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By James R. Cook
"No matter what happens, a huge market decline lies ahead. The current market strategy is a no-brainer – just as it was during March 2000. Aggressively sell-short the stock market. This time, NYSE stocks are as richly overvalued as NASDAQ stocks. This time around, the coming crash will carry all sectors of the market into oblivion."
I have this friend who dropped $2 ½ million in the NASDAQ market crash. A few months ago he sold everything and got into gold stocks. Recently, he sold the gold stocks at break even and jumped back into the NASDAQ stocks. Fortunately, he caught the war rally for a good gain. Now he sold those stocks and took some profits.
I suspect he’ll be back in the market again soon. He thinks he’s investing. In reality he’s gambling. He’s rolling the dice in the stock market. Deep in his mind he harbors the belief that stocks will come back in a big way. He likes the excitement of making money in the market. He loves checking the stock quotes in the morning paper, watching CNBC and talking to his broker. It’s highly stimulating to be speculating in the market and making money. He doesn’t believe it will end because he doesn’t want it to end. That sentiment goes double for the people in the securities business. They don’t want those big paydays to end. They’ll fight the bear market until the bitter end when the bear devours them.
In January, 2000 we wrote in our newsletter entitled Market Crash, "For those who think the stock market will never crash: Here’s 20 Powerful reasons to believe there will be a panic….." First on the list was, "Unsophisticated investment practices are running wild." That’s still the case today. All too many people are hooked on the stock market as a casino. How else can you explain stock buyers piling into overvalued stocks on every rally. What we wrote in January of 2000 is still the case today. "Time-tested measurements of value are totally ignored. Ten times earnings was a benchmark for stock prices in past decades. When the price-to-earnings ratio climbed much above ten, that stock was thought to be a sell. Under ten it was considered to be a buy. Now stocks at 50….. times earnings are commonplace." Unfortunately, PE ratios of 50 are still the norm while record low dividend yields are stuck below 2%. Most other important ratios are still grossly out of whack.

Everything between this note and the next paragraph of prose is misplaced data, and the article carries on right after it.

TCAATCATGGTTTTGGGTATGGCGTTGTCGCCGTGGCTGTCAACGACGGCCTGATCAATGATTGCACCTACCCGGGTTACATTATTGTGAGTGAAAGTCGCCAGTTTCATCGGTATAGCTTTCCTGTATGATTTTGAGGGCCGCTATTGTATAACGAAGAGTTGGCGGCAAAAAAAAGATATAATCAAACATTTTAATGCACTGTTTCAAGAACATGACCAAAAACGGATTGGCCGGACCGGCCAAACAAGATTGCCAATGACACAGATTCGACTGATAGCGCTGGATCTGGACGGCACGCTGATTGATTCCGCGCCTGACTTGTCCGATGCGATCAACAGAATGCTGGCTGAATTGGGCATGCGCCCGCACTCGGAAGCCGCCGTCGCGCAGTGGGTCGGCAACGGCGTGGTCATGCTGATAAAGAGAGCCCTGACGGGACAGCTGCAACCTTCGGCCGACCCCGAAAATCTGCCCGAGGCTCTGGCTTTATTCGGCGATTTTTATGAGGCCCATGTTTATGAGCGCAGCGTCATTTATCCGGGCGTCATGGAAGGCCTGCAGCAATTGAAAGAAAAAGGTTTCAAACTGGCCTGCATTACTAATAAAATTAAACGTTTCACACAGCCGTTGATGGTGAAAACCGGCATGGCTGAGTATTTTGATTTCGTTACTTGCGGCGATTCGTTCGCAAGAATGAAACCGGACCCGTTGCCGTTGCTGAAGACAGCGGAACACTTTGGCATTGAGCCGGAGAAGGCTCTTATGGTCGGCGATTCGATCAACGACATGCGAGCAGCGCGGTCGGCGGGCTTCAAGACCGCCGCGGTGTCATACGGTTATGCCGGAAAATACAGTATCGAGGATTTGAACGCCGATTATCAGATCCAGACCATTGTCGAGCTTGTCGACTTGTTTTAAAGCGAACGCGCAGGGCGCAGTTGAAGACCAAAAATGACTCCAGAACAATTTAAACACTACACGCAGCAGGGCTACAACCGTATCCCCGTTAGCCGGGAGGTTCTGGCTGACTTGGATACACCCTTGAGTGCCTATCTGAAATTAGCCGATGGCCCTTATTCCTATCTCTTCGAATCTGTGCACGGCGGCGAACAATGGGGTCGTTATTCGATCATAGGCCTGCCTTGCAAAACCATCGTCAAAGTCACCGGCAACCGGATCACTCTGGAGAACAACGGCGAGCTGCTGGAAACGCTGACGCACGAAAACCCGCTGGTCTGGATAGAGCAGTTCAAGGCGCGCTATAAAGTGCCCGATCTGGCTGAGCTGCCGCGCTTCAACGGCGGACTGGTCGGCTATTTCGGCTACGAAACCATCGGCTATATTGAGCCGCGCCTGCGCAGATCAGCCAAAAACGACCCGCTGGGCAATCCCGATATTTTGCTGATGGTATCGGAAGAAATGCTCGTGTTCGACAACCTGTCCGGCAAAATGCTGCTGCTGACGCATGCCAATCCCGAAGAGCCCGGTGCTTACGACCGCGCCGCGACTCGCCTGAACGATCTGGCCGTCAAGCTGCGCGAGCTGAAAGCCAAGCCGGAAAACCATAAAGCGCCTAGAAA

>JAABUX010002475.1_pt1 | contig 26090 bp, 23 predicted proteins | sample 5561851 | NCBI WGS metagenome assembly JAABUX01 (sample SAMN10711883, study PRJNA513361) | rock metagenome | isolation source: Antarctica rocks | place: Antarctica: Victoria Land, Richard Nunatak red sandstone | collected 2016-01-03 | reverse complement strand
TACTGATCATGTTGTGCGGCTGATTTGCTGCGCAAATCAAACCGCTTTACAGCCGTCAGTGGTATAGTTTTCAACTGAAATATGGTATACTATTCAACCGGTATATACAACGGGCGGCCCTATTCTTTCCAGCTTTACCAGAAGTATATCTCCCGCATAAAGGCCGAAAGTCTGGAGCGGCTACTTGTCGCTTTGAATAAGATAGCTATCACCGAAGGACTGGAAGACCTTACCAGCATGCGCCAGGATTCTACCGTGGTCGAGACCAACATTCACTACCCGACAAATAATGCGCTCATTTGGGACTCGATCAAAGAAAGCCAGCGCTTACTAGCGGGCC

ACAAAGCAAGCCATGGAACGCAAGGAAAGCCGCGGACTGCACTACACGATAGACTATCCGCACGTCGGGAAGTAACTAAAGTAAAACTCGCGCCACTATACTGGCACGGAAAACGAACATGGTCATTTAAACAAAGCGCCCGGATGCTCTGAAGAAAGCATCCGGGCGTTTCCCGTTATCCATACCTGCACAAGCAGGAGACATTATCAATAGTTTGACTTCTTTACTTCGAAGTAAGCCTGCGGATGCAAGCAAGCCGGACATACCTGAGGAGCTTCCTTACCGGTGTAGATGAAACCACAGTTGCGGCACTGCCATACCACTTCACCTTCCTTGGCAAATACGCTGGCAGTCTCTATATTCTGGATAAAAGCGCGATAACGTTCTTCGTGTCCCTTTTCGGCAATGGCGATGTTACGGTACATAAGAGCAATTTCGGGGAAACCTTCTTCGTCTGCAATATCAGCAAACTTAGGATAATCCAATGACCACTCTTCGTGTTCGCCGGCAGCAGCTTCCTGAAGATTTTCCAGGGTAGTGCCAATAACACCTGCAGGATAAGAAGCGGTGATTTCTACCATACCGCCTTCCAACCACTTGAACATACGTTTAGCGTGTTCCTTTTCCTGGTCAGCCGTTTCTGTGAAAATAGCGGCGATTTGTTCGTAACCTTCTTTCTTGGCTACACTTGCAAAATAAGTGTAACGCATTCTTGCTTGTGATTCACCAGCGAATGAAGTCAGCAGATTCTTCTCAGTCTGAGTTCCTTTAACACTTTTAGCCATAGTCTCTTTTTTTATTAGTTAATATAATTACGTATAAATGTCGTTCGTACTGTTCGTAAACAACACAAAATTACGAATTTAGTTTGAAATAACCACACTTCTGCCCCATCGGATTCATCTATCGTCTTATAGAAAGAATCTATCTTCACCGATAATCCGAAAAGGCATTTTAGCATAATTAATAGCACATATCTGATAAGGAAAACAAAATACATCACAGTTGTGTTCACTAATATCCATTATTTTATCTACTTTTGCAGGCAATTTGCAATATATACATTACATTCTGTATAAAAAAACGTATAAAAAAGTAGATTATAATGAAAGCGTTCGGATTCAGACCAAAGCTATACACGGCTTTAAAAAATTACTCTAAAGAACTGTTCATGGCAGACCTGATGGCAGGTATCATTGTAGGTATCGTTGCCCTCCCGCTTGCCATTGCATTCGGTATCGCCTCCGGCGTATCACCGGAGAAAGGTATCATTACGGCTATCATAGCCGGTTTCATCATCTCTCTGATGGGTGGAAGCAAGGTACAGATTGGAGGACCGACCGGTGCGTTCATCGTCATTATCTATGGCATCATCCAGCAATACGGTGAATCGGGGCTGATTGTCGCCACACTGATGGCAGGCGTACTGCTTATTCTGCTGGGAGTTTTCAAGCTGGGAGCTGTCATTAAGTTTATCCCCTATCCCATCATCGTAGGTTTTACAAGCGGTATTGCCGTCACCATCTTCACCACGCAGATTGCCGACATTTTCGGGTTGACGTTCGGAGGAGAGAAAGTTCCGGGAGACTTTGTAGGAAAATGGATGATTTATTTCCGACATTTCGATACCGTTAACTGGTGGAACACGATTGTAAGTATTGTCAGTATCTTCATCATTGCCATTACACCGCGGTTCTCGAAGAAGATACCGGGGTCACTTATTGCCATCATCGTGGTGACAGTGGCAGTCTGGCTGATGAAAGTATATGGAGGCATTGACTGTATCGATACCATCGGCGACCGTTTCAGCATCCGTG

Three down years in the markets mean things have changed. Stock investors are less exuberant. But they still have the unremitting belief that a bull market lies just around the corner. Many of those who may have sold their stocks didn’t sell their mutual funds. They’re hanging on to them. But most stock fund managers are also breaking the rules of sound investing. They have portfolios loaded with stocks that are overvalued by historical measures. Their cash reserves are at historic lows. Meanwhile, investors who are primarily in cash or bonds are waiting with baited breath to pile back into stocks.
But stock investors have two strikes against them. Corporations who were huge stock buyers are out of the market. Foreign investors no longer wish to acquire U.S. stocks to the extent they once did. These were big players and a major factor in the bull market. Insiders must be worried about this. For every dollar’s worth of stock that insiders in the ten largest technology companies buy, they sell almost $10,000 worth.
Right now market liquidity is not a problem and it may never be. But too much selling can lead to a panic. The Fed hasn’t much room left to lower interest rates. This is their major policy for boosting the economy and it hasn’t worked to date. Stock investors should ask what happens to stocks when the Fed can’t lower anymore?
Virtually all stock investors remain convinced that we are near the lows, or have seen the lows. Under no circumstances do they imagine a drop of any significance below the 7200 low for the Dow. However, stock bubbles never fail to backtrack to the price levels that existed at the time the stock bubble began. If we use August of 1982 as a starting point, that would put the Dow at 776.92 and the S & P 500 at 100. That means that if this bear market acts like every other bear market that followed a stock boom, an 80% to 90% drop in stock prices is still in the cards. If we use the last recession low in 1991, the Dow will drop below 2500.